What is Russia's game in Libya?

What is Russia's game in Libya?
7 min read
22 Aug, 2017
Comment: Although Russia appears to be shoring up relations with Khalifa Haftar, it is acting strategically to keep all potential emerging leaders on side, writes Guma ElGamaty.
Russia is pursuing its interests in Libya by keeping channels open with all key players[Anadolu]
Moscow received Khalifa Haftar this month for a third official visit in a year. Haftar met with Foreign Minister Sergey Lavrov on 14 August and the two held a joint press conference. 

Over the last year, Russia has stepped up its contact and engagement with Libya compared to the years following the fall in 2011 of the Gaddafi regime. Russia had close relations with Gaddafi throughout most of his era, especially as the relationship between Gaddafi and western countries including the US was mostly tense and antagonistic.

In 2008 Gaddafi visited Moscow for the first time in 23 years, during which he struck deals with Putin, who was then the prime minister. Agreements included reducing and rescheduling debts that Libya had accrued over decades in return for new trade deals worth around $10 billion in areas of arms, railway construction and oil and gas exploration.

Putin also asked for a strategic naval base on the Mediterranean, but Gaddafi only agreed to Russian fleets having access to Benghazi's port for very short periods.

It is therefore understandable that Russia was not keen on supporting the Libyan uprising against Gaddafi in February 2011, and was very critical of the NATO military involvement in implementing UN Security council resolution 1973.

Yet, Russia did not veto this resolution that allowed military intervention, nor has it vetoed any resolutions on Libya since. So what exactly is Russia's strategy in Libya today, given the apparent warmer relations? Contact has not only been established with Haftar, but also with other key Libyan factions such as the Tripoli based Government of National Accord (GNA) as well as influential military and political groups from the city of Misrata.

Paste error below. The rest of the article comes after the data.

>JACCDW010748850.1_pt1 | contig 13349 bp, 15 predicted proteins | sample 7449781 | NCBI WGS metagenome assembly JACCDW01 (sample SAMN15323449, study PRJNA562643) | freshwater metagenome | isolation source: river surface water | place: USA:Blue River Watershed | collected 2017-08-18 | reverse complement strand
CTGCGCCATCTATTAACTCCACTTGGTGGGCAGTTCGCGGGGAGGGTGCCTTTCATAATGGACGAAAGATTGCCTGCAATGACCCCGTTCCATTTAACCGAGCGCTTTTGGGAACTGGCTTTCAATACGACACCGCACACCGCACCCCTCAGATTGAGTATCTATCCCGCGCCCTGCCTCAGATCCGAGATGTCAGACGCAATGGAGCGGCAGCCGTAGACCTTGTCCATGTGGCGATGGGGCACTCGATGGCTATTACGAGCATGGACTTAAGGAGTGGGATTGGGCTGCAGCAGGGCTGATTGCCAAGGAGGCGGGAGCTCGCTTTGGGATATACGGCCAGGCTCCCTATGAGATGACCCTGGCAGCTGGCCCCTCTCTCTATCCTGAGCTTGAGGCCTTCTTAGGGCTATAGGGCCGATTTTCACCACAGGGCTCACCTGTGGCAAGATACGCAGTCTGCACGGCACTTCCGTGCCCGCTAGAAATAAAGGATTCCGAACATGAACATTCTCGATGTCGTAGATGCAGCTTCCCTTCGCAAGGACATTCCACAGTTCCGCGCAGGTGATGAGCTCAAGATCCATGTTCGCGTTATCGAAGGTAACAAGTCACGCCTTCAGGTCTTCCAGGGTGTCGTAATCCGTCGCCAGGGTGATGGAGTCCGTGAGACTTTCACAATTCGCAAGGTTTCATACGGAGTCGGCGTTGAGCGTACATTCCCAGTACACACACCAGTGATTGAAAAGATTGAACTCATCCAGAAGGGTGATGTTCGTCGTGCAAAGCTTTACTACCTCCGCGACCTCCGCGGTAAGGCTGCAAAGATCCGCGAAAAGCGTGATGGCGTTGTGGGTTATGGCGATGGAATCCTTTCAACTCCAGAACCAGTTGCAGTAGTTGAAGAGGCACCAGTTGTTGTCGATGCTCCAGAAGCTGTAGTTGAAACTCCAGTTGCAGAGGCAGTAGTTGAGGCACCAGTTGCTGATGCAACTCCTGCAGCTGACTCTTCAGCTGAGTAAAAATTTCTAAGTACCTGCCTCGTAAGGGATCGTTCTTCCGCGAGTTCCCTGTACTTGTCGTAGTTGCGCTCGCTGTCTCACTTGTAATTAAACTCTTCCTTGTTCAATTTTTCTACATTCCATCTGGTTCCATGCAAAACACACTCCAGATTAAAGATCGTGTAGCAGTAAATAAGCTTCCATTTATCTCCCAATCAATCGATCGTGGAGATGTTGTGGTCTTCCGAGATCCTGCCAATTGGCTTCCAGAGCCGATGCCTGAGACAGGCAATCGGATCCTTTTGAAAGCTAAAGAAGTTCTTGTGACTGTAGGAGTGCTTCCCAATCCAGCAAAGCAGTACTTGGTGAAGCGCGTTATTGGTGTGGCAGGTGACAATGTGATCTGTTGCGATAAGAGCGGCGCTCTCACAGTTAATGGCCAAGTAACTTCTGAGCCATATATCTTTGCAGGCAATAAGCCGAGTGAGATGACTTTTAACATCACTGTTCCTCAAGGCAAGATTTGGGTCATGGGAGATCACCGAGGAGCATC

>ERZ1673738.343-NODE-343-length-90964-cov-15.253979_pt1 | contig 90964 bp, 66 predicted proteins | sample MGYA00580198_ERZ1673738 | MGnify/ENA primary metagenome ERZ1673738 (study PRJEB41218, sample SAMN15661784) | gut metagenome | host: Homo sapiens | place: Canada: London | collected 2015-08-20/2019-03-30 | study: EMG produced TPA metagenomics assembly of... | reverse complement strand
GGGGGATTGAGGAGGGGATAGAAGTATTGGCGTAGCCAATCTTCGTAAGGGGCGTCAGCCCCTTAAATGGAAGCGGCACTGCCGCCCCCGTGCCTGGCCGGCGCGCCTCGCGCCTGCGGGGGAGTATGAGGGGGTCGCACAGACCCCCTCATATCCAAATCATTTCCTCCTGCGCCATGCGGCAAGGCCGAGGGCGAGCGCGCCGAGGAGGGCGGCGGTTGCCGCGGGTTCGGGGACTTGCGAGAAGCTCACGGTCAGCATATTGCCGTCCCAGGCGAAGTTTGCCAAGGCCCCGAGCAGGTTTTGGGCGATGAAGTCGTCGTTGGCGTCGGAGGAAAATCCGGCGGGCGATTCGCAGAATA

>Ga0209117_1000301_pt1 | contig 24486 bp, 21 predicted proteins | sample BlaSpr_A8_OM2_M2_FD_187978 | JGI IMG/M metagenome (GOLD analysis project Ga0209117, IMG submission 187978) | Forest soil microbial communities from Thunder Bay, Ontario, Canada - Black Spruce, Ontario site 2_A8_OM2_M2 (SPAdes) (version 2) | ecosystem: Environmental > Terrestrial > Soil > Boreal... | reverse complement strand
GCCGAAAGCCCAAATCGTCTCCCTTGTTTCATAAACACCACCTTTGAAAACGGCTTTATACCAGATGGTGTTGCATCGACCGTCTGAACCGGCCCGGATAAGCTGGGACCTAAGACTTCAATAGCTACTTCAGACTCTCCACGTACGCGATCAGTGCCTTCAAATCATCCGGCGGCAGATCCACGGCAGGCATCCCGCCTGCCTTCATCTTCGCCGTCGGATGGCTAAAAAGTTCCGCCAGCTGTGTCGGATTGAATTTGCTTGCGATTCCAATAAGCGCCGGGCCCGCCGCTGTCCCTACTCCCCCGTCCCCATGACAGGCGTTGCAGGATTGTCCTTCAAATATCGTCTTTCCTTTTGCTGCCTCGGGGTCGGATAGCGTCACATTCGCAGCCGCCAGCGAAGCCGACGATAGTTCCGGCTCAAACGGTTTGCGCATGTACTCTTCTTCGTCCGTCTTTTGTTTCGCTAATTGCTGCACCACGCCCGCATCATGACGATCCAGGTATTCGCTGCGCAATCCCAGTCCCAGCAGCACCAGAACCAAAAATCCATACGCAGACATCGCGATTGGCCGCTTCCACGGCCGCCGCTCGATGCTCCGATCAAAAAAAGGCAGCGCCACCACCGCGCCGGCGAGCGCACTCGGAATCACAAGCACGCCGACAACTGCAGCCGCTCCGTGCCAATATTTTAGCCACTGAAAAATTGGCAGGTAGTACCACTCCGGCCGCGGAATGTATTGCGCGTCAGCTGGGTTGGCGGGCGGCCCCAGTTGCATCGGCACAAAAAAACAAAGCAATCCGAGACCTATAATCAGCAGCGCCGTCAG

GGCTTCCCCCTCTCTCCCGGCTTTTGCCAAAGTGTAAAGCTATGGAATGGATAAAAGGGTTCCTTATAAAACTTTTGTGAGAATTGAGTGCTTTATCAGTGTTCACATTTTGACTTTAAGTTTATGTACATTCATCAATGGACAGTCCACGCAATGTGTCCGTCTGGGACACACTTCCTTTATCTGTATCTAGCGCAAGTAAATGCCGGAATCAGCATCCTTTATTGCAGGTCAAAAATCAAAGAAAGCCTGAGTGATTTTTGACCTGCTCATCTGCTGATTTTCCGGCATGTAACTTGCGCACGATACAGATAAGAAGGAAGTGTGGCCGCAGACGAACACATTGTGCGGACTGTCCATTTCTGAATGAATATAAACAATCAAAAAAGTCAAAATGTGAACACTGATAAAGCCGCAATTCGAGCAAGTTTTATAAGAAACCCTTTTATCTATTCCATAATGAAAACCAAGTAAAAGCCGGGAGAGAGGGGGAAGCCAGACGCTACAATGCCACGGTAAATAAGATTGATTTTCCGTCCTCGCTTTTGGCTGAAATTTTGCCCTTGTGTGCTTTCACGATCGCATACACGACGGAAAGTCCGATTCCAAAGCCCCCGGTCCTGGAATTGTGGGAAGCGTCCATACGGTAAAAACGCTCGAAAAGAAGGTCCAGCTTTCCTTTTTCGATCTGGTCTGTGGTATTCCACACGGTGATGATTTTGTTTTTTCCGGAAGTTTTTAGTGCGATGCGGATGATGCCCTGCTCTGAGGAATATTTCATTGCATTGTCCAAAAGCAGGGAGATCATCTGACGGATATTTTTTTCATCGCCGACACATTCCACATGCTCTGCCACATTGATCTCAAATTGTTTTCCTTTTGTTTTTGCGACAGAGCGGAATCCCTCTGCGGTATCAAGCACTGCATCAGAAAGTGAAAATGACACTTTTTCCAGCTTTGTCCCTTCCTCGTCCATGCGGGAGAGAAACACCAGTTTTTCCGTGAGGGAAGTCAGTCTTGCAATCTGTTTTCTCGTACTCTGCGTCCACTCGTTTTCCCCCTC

This in effect, would mean a new pro-Russia military dictator taking charge of Libya

It seems that Russia has two distinctly different possible options to pursue in Libya today, as the country goes through a crisis of deep conflict fuelled partly by damaging regional interference.

The first option, is a soft diplomatic and political approach in which networks are maintained with all the key and influential Libyan stakeholders, where Russia encourages a more inclusive dialogue that may lead to a genuine accord and stabilisation of the country.

The second, is an aggressive one-sided approach in which Russia chooses to back Khalifa Haftar militarily and politically in order to influence the balance of power in his favour, so that he can extend his control across all of Libya's territory and take political power.